Under the government’s proposals, each combined authority will have a directly elected mayor (elected by local citizens). The government has indicated that it will not devolve the full range of powers available unless a mayor is put in place. It has been agreed that there will be a mayor for the Sheffield City Region, to be elected in 2017. If the proposal for an authority covering Hampshire and the Isle of Wight is accepted, this area will have a mayor too. The mayor will appoint a ‘cabinet’ made up of all the local authority leaders in the area. They will be scrutinised by a group of councillors drawn from councils in the area. Staff and programmes will transfer from existing bodies, so there will be little new bureaucracy.

What powers would transfer from existing bodies?

The government’s approach is that devolution deals in different parts of the country can involve the transfer of different powers. So the powers that will be transferred to Manchester are different from those to be transferred to the Sheffield City Region.

In Manchester, the following powers are to be transferred:

  • employment support and the Work Programme
  • further education and skills
  • police and fire services
  • public transport, including buses and ‘smart ticketing’
  • housing funding
  • integrated health and social care
  • decisions on how to use EU structural funds
  • economic development and business support
  • sale of land that is currently owned by public sector bodies

The powers that have been agreed for the Sheffield City Region are slightly more limited, and focus mainly on transport, skills, and economic development. The main area that is missing from the Sheffield deal when compared with the Manchester deal is that there is nothing on health and social care in Sheffield. In addition, there will continue to be a separate Police and Crime Commissioner for South Yorkshire, as at present.

Other policy areas that could also be transferred in this model include education funding; skills funding; trunk roads; arts, sport and heritage; and environmental protection.

The prospectus for a Hampshire and Isle of Wight devolution deal asks for, amongst other things, the devolution of the following powers to the HIOW region as a whole:

  • business support funding and advice, which are currently provided both locally and by the government
  • control over the distribution of European Union structural funds
  • funding for adult skills provision, currently managed by the Skills Funding Agency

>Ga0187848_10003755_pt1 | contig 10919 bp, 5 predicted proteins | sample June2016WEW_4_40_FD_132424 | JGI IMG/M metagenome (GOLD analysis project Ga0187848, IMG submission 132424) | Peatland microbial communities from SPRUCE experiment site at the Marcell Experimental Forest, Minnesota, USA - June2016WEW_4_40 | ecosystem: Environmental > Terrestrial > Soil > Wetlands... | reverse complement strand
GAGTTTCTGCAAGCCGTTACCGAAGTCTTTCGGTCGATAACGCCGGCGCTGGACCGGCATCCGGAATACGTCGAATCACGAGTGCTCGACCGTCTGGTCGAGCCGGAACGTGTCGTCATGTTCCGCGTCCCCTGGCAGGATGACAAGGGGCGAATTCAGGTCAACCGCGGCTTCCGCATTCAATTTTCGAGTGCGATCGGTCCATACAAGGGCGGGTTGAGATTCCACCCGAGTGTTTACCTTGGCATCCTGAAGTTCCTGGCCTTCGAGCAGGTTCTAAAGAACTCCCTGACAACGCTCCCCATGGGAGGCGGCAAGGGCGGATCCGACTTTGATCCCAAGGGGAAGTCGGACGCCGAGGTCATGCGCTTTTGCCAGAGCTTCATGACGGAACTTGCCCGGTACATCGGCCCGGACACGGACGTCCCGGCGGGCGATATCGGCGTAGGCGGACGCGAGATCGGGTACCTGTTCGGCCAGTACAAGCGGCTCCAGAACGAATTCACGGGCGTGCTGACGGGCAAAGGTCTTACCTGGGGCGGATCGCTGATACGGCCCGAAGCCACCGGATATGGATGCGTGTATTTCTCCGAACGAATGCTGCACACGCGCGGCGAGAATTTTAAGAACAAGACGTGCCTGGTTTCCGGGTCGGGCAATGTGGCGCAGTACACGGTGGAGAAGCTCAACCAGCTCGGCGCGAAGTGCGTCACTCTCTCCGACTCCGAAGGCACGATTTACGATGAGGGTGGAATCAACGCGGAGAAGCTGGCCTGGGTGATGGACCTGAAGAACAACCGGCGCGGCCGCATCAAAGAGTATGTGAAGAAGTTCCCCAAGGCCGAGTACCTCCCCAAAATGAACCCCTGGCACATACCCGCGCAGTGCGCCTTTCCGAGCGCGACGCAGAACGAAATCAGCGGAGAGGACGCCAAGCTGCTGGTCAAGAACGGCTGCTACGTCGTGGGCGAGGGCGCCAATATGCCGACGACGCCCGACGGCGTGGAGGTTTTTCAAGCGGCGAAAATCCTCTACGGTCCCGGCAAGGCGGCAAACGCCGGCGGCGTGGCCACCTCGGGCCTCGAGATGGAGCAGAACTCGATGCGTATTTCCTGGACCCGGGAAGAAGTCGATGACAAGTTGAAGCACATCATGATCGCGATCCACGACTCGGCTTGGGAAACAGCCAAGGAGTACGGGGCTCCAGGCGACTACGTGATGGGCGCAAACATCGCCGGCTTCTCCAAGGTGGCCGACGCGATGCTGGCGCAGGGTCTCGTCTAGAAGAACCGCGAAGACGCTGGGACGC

• distribution of the Apprenticeship Grant for Employers and careers service funding
  • exploration of joint commissioning or devolution of the Work Programme, providing welfare-to-work schemes, from 2017
  • establishment of a Housing Delivery Fund to purchase and prepare land for new homes.

Funding sources

Funding under these devolution deals would consist of grants from government linked to the powers devolved. The mayor would have the power to add a small amount to council tax bills. Under an announcement made by George Osborne (the Chancellor of the Exchequer) in early October, the mayor would also be able to raise business rates by 2%. In addition, the new body would be able to borrow a small amount of money.

How are those in charge held to account?

The mayor would be directly elected by the voters of the region every four years. On some matters, the mayor could be outvoted by the remainder of the combined authority’s cabinet, consisting of local council leaders. The work of the combined authority would be scrutinised by a group of councillors drawn from the councils in the area.

What are the concerns?

Many people welcome devolution deals because they recognise the need for greater coordination among local councils to promote economic development and efficient service delivery.

But there are also concerns:

  • Some people are worried about the processes through which devolution deals are being agreed: closed-door negotiations between local councils and the Treasury in London, from which local people are excluded.
  • In addition, the process is taking place in a piecemeal fashion, with different powers agreed for different places at different times. The basic plan that the government is pursuing was original designed for large cities such as Manchester. Whether it is also suitable for more rural areas is less clear.
  • Others are concerned that the systems created by these deals are not democratic enough – that it will be difficult to hold mayors properly to account between elections.

Where to from here?